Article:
"There are a lot of literalists out there," says Amis, "who will think that you can't write a novel like Lolita without being a secret slaver after young girls." That was as true in 1989 as it was in 1955, when the book was first published, and indeed as true as it is today. Well into middle age, we learn in the documentary, strangers would ask Dmitri what it was like to be the son of a "dirty old man," and in archive interview footage we see Nabokov address the public conflation of himself and Humbert Humbert, Lolita's pedophiliac narrator. A serious chess enthusiast, Nabokov describes himself as writing novels as he would solve chess problems he posed to himself. What could present a more rigorous challenge than to tell a story, at a high artistic level, from the perspective of a monster? But Nabokov, as he admitted to one interviewer, was indeed a monster, at least according to one definition offered by his much-consulted English dictionary: "A person of unnatural excellence."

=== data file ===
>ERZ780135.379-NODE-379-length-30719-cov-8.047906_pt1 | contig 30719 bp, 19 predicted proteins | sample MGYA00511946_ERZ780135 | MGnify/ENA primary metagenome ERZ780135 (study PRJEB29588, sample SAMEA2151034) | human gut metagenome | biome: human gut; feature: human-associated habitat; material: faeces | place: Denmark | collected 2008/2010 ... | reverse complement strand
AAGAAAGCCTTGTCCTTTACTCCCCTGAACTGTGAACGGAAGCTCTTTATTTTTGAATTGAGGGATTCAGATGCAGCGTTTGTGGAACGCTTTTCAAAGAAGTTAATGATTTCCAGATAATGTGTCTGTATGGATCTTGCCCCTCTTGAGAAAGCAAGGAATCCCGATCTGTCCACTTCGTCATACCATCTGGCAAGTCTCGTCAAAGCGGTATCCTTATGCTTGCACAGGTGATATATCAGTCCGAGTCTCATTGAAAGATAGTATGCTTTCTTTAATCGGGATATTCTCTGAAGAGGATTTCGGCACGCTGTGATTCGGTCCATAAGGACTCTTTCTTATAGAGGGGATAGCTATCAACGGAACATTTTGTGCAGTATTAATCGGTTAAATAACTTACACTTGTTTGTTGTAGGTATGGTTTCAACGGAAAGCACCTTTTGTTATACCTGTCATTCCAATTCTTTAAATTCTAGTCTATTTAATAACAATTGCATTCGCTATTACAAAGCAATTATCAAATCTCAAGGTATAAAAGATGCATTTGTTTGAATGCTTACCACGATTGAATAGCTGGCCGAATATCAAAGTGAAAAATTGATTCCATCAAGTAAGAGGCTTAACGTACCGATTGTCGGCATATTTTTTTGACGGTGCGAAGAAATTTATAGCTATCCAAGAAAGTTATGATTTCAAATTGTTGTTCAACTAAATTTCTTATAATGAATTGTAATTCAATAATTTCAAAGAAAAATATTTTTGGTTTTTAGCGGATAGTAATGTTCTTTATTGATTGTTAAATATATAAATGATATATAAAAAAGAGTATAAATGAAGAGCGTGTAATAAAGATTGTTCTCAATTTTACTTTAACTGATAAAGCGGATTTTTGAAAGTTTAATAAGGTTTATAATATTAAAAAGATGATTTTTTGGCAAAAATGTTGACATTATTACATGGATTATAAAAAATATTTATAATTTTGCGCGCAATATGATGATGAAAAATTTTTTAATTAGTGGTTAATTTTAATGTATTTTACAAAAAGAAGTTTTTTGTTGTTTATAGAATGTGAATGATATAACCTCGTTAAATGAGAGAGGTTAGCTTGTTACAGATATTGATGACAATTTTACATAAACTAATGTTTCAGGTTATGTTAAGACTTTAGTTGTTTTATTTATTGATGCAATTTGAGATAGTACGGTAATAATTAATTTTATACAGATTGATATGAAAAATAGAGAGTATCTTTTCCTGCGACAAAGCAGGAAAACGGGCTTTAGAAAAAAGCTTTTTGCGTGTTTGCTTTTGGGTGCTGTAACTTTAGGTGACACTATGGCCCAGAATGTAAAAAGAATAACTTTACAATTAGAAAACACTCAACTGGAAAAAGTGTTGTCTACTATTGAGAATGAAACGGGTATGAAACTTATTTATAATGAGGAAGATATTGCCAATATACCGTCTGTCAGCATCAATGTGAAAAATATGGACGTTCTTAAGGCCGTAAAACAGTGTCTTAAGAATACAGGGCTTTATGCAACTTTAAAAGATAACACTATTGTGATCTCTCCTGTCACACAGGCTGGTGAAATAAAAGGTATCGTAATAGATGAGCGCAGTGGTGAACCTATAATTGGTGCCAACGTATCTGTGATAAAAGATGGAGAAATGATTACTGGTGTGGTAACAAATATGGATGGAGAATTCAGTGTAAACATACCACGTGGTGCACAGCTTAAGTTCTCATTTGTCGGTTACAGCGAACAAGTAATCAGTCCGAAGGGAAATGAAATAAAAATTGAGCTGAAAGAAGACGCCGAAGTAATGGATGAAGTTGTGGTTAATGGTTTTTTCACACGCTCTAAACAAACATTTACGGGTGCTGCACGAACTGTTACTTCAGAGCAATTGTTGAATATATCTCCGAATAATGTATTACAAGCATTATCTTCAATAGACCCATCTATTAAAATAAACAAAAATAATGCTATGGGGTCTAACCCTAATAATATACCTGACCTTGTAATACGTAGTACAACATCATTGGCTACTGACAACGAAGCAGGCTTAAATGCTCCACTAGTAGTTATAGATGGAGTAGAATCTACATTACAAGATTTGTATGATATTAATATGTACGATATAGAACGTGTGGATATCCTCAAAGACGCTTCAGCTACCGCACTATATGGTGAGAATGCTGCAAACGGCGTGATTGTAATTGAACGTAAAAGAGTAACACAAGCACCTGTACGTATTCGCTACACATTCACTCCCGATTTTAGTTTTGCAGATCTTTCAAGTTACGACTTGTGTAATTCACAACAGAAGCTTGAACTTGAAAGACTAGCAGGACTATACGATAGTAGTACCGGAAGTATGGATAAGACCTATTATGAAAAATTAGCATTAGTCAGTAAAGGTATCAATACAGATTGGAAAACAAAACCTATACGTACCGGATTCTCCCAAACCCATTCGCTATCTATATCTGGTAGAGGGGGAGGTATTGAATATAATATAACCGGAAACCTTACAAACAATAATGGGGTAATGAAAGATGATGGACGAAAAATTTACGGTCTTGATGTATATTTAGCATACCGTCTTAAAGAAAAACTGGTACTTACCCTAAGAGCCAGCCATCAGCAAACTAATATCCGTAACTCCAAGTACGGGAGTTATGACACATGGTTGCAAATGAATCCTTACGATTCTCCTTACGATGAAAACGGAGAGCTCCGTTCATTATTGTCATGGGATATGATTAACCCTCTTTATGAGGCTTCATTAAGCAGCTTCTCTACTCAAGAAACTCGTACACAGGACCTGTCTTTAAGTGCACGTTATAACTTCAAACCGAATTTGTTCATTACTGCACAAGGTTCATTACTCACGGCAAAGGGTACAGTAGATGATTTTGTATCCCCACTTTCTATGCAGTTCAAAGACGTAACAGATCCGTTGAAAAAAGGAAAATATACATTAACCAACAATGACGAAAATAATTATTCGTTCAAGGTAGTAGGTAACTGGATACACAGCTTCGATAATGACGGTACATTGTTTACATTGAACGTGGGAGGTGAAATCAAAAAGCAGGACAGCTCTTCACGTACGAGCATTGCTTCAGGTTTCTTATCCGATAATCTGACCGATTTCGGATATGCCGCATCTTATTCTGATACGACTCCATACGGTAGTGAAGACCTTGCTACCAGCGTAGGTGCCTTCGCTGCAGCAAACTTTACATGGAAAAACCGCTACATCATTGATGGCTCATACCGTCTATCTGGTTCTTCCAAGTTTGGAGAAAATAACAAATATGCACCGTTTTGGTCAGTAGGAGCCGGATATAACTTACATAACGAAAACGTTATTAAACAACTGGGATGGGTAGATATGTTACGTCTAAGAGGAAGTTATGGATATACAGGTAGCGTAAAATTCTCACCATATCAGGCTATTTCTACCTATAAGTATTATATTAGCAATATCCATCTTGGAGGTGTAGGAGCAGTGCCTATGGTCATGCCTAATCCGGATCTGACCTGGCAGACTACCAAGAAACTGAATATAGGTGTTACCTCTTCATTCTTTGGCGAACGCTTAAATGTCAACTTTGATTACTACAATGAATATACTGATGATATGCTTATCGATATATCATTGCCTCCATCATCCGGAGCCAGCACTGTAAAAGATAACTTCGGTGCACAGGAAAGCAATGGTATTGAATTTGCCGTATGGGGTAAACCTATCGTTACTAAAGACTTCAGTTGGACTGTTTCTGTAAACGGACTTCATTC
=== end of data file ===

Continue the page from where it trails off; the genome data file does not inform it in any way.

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Based in Seoul, Colin Marshall writes and broadcasts on cities, language, and culture. His projects include the book The Stateless City: a Walk through 21st-Century Los Angeles and the video series The City in Cinema. Follow him on Twitter at @colinmarshall, on Facebook, or on Instagram.

Twilight Zone Morality Tales: A Pretty Much Pop Culture Podcast Discussion (#52)